Serves 4 generously

Saturday, January 12, 2008

A Lesson In Good Manners: How To Politely Not Finish Your Food

When food is offered and you are not interested in partaking, a simple "No thank you" does the trick. But how do you worm out of eating something after you requested it and you find that it doesn't suit your tastes? This situation is even difficult for adults so I was quite amazed at how Izzy's friend J. handled himself.

We were all snacking together yesterday at our house when Izzy asked for some bananas with sour cream. When J. heard, he said that he would like to try some too. He ate a few bites and then quickly put his spoon down. I believe he said, "I have had a few bites and that is enough for now." Of course I knew full well that he wouldn't be going near it again, as did his mom who decided to finish it for him.

Later on, Izzy requested some tea. J. seemed intrigued. " Izzy drinks tea? I have never had tea before. May I have some too?" But of course. So I served him some tea, of which he only had a few sips before setting it aside and saying, "I've had enough. I think I'll save it for later." Of course he never gave it a backwards glance.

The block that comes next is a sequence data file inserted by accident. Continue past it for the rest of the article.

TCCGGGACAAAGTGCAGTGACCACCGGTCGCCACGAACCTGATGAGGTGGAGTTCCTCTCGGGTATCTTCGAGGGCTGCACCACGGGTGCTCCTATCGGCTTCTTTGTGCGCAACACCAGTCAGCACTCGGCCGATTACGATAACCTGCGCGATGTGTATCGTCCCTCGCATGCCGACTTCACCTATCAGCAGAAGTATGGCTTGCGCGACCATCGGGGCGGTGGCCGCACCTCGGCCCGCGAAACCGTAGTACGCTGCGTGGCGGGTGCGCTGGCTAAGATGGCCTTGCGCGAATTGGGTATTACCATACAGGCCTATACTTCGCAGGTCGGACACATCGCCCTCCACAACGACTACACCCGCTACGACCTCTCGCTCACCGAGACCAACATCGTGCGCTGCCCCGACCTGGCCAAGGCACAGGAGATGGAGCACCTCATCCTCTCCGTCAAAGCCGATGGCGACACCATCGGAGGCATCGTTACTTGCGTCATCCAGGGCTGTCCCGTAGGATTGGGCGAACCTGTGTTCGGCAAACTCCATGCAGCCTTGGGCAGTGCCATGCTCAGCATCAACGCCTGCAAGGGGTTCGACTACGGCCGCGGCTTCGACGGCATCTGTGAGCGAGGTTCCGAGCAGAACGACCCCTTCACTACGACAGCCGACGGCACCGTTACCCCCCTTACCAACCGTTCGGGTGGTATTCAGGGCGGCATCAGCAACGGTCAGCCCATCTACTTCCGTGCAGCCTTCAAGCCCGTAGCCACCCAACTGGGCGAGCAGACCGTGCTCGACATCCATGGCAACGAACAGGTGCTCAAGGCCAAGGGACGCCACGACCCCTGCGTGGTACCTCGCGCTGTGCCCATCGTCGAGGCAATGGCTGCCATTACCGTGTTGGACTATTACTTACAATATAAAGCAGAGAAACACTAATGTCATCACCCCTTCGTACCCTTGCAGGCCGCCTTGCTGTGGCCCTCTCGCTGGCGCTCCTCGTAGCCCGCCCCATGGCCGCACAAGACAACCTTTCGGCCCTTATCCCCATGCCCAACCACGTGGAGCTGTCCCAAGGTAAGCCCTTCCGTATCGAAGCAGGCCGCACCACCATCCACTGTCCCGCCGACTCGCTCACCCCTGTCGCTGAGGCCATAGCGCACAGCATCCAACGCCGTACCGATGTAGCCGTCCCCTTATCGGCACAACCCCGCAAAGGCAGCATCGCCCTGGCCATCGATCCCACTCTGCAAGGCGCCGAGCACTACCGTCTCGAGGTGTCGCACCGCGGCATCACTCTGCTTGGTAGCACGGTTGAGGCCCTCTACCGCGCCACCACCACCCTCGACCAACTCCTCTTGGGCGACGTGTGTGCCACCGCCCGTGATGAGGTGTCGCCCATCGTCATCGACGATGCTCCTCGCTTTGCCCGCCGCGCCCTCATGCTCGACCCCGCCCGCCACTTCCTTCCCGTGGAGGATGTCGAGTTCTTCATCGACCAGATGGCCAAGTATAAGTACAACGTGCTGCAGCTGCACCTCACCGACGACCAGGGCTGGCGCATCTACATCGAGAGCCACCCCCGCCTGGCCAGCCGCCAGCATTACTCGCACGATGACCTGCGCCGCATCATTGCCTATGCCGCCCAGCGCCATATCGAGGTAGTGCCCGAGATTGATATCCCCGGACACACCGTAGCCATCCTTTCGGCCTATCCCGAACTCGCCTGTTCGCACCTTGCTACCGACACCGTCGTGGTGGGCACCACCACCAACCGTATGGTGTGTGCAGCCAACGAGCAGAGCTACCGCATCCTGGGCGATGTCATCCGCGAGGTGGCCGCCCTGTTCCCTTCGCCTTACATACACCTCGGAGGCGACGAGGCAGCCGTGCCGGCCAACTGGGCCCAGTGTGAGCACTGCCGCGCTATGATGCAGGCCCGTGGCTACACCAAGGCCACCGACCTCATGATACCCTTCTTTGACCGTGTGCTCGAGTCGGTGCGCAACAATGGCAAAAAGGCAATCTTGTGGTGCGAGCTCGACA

I see I could learn a thing or two from J. myself (or maybe his mom). Here's hoping some of those wonderful manners rub off on Izzy too.

Friday, January 11, 2008

Chocodoodle? A Leap Into The Unknown

Chocodoodle, a variation of the Snickerdoodle is a simple cookie with a whimsical name. If you need a sweet, simple snack and only have moments to spare, this is your cookie.

I stumbled upon the recipe when I was frantically seeking something quick to bake and serve to Izzy and his playdate. I opened up The Domestic Goddess and flipped to Snickerdoodles. The name definitely appealed and I was relieved to find I had all the ingredients on hand. I whipped this up in under 30 minutes. I should have gotten the kids to roll the balls of dough but they were too excited since it was their first playdate at our house.

This plain and simple cookie goes well with tea.

Chocodoodles (from The Domestic Goddess by Nigella Lawson)